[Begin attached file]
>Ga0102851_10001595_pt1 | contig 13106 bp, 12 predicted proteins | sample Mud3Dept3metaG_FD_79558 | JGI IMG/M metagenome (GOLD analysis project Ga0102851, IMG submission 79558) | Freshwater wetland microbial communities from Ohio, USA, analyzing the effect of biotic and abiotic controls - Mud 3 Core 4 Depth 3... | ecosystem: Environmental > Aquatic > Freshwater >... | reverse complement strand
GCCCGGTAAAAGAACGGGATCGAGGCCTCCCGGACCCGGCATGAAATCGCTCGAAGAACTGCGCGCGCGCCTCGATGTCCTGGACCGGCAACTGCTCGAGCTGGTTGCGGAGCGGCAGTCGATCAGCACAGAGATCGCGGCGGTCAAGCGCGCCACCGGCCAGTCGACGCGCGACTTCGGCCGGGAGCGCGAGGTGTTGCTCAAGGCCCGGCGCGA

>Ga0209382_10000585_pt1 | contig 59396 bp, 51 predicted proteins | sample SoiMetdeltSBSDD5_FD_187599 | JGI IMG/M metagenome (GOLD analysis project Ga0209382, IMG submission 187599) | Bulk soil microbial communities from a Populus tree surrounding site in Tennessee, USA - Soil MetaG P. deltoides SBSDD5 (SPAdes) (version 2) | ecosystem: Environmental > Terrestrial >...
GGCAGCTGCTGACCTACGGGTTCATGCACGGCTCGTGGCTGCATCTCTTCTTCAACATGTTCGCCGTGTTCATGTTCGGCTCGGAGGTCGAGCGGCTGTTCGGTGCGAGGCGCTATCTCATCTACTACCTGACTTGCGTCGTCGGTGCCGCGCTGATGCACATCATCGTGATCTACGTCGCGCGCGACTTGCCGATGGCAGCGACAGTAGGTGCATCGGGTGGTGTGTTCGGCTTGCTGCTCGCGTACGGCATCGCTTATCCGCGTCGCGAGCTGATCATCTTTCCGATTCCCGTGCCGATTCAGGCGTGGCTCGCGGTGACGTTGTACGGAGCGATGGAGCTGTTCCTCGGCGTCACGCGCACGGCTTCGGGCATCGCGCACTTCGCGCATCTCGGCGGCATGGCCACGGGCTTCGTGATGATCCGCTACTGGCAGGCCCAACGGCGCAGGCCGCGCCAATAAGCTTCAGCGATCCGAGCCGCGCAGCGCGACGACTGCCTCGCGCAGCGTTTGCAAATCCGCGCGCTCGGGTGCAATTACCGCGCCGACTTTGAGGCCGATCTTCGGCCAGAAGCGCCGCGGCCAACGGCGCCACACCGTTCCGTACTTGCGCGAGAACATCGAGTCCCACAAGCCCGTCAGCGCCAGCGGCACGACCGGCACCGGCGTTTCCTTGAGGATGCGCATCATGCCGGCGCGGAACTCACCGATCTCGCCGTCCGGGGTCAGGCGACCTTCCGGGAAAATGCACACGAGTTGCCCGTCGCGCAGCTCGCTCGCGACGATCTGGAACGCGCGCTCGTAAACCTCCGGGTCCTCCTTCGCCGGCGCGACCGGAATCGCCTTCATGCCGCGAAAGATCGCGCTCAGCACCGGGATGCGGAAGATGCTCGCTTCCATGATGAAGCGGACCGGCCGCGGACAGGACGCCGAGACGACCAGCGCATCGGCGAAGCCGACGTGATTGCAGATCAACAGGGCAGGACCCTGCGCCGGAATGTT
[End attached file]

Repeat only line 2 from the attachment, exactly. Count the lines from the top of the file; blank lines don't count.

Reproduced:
GCCCGGTAAAAGAACGGGATCGAGGCCTCCCGGACCCGGCATGAAATCGCTCGAAGAACTGCGCGCGCGCCTCGATGTCCTGGACCGGCAACTGCTCGAGCTGGTTGCGGAGCGGCAGTCGATCAGCACAGAGATCGCGGCGGTCAAGCGCGCCACCGGCCAGTCGACGCGCGACTTCGGCCGGGAGCGCGAGGTGTTGCTCAAGGCCCGGCGCGA